Nearly a half-century ago, buprenorphine was developed in England, where chemists were competing to invent a less addictive painkiller than morphine––it turned out to be far more addictive. It is now sold as Subutex and is an opioid partial agonist. An agonist is a chemical that binds to a receptor and activates it, producing a biological response. Like heroin, buprenorphine attaches to the brain’s opioid receptors creating euphoria, but it does not plug in as completely, so its effects are reduced. It is slower acting and longer lasting, attenuating the rush of sensation and eliminating the plummets afterward. But there is still potential for abuse and it can produce side effects such as respiratory depression.

Naloxone (Narcan, Evzio, injectable or intranasal spray) was patented in 1961, and is an opioid antagonist—meaning that it binds to opioid receptors and can reverse and block the effects of other opioids by displacing them from the opioid receptor sites in the brain.Whereas an agonist causes an action, an antagonist blocks the action of the agonist. It has been used in hospital “code arrest” emergency situations for decades. It was used on me before a surgery when I had been given too much anesthesia and was beginning to go in to respiratory arrest. It is being carried by emergency personnel and families of addicts because it can very quickly restore normal respiration to a person whose breathing has slowed or stopped as a result of overdosing with heroin or prescription opioid pain medications.

Naltrexone (Vivitrol, monthly injection) is an opiate antagonist that is more slowly released than naloxone. It is primarily used to manage opioid dependence or alcohol dependence and abuse by blocking neural pathways to the brain for dopamine neurotransmitters. It requires going through complete withdrawals and detoxification first because it will not work until opioids are out of the system. People who try to take opioids after taking naltrexone are at risk for opioid overdose and death since it takes using large amount of opioids to overcome its effects.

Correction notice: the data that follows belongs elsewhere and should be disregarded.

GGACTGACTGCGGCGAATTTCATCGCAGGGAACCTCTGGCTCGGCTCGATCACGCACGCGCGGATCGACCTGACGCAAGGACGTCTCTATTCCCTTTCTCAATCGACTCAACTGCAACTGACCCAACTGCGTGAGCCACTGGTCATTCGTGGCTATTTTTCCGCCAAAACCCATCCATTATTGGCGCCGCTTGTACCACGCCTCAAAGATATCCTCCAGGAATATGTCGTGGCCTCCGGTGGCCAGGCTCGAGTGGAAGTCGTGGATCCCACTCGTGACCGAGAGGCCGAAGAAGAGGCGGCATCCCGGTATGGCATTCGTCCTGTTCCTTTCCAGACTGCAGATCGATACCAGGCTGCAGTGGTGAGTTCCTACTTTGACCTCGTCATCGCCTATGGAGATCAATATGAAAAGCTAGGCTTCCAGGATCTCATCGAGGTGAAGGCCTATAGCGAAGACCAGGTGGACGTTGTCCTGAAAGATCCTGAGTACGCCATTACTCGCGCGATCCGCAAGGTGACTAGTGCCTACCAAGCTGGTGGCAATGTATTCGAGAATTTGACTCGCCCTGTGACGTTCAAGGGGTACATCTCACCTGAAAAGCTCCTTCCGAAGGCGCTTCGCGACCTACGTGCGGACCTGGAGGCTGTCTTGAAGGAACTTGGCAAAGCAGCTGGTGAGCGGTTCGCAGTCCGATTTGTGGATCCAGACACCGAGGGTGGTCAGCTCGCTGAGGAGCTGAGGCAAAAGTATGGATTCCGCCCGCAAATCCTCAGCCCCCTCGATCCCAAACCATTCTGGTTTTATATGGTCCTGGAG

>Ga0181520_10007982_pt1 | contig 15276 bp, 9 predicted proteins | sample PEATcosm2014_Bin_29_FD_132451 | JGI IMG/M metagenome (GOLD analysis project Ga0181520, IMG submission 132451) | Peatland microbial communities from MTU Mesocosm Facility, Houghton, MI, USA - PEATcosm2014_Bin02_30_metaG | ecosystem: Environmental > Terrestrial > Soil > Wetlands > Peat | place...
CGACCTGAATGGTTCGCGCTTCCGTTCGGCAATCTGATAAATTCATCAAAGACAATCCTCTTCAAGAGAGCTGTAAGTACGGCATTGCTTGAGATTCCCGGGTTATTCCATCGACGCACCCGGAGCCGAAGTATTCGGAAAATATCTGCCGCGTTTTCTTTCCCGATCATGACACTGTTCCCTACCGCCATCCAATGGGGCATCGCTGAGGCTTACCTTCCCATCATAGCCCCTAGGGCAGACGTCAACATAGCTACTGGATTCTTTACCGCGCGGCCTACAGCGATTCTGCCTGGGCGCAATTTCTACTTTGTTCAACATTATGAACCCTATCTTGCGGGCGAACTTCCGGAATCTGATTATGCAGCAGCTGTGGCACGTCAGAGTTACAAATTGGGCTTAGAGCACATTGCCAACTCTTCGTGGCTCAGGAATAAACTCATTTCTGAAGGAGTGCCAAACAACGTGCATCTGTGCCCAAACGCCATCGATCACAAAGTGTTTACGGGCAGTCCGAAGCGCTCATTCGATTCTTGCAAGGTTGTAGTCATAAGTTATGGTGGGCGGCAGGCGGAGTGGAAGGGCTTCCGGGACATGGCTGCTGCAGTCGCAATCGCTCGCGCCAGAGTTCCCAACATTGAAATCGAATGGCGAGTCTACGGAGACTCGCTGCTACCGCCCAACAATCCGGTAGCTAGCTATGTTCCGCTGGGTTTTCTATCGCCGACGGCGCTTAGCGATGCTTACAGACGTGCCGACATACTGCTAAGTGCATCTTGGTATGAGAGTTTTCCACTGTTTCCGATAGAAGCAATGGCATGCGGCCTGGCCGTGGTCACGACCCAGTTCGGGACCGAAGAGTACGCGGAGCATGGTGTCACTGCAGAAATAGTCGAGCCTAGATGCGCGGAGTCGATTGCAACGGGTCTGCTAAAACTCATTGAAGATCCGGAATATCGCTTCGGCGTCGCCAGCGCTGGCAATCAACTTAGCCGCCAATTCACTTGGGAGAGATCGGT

Suboxone––four parts buprenorphine, one part naloxone––was approved by the FDA in late 2002. Generally, although not accurate, when the word “buprenorphine” is used, people are referring to Suboxone. In addition to side effects from the buprenorphine in Suboxone, if a person has been taking it for a long time and they no longer receive it, they will suffer withdrawal symptoms similar to those suffered when stopping other forms of opiates. And, suffering from these withdrawal symptoms can worsen underlying mental disorders like anxiety or depression. At times, withdrawal can become overwhelming, which happened to jL, which sends patients into buprenorphine abuse and dependency. This has created a debate over the use of Suboxone and Subutex for addiction treatment.

A new study in The Lancet (January 27, 2018), sponsored by the National Institute on Drug Abuse (NIDA), compared the effectiveness of extended-release naltrexone with buprenorphine-naloxone in the US. The results were both promising and disappointing. While naltrexone is as effective as buprenorphine-naloxone once treatment begins, it is also significantly more difficult to actually start naltrexone because of the prolonged detox period—which can span more than a week—that buprenorphine-naloxone does not.

The biggest regret we have had since our son’s death in 2014 is that we did not take his doctors advice and have John Leif on Suboxone. There were many reasons that went into this decision, but the main one was that our health insurance did not pay the costs for any “mental health” coverage. Since we had so many years of our son’s relapses and recovery expenses, we decided to let him just “try harder” with the 12-steps and a sober living house. Sadly, it was not enough for a young man who desperately wanted to be clean and free of his enslaving addiction––he need MAT and we believe he would be alive today if he had been given that option.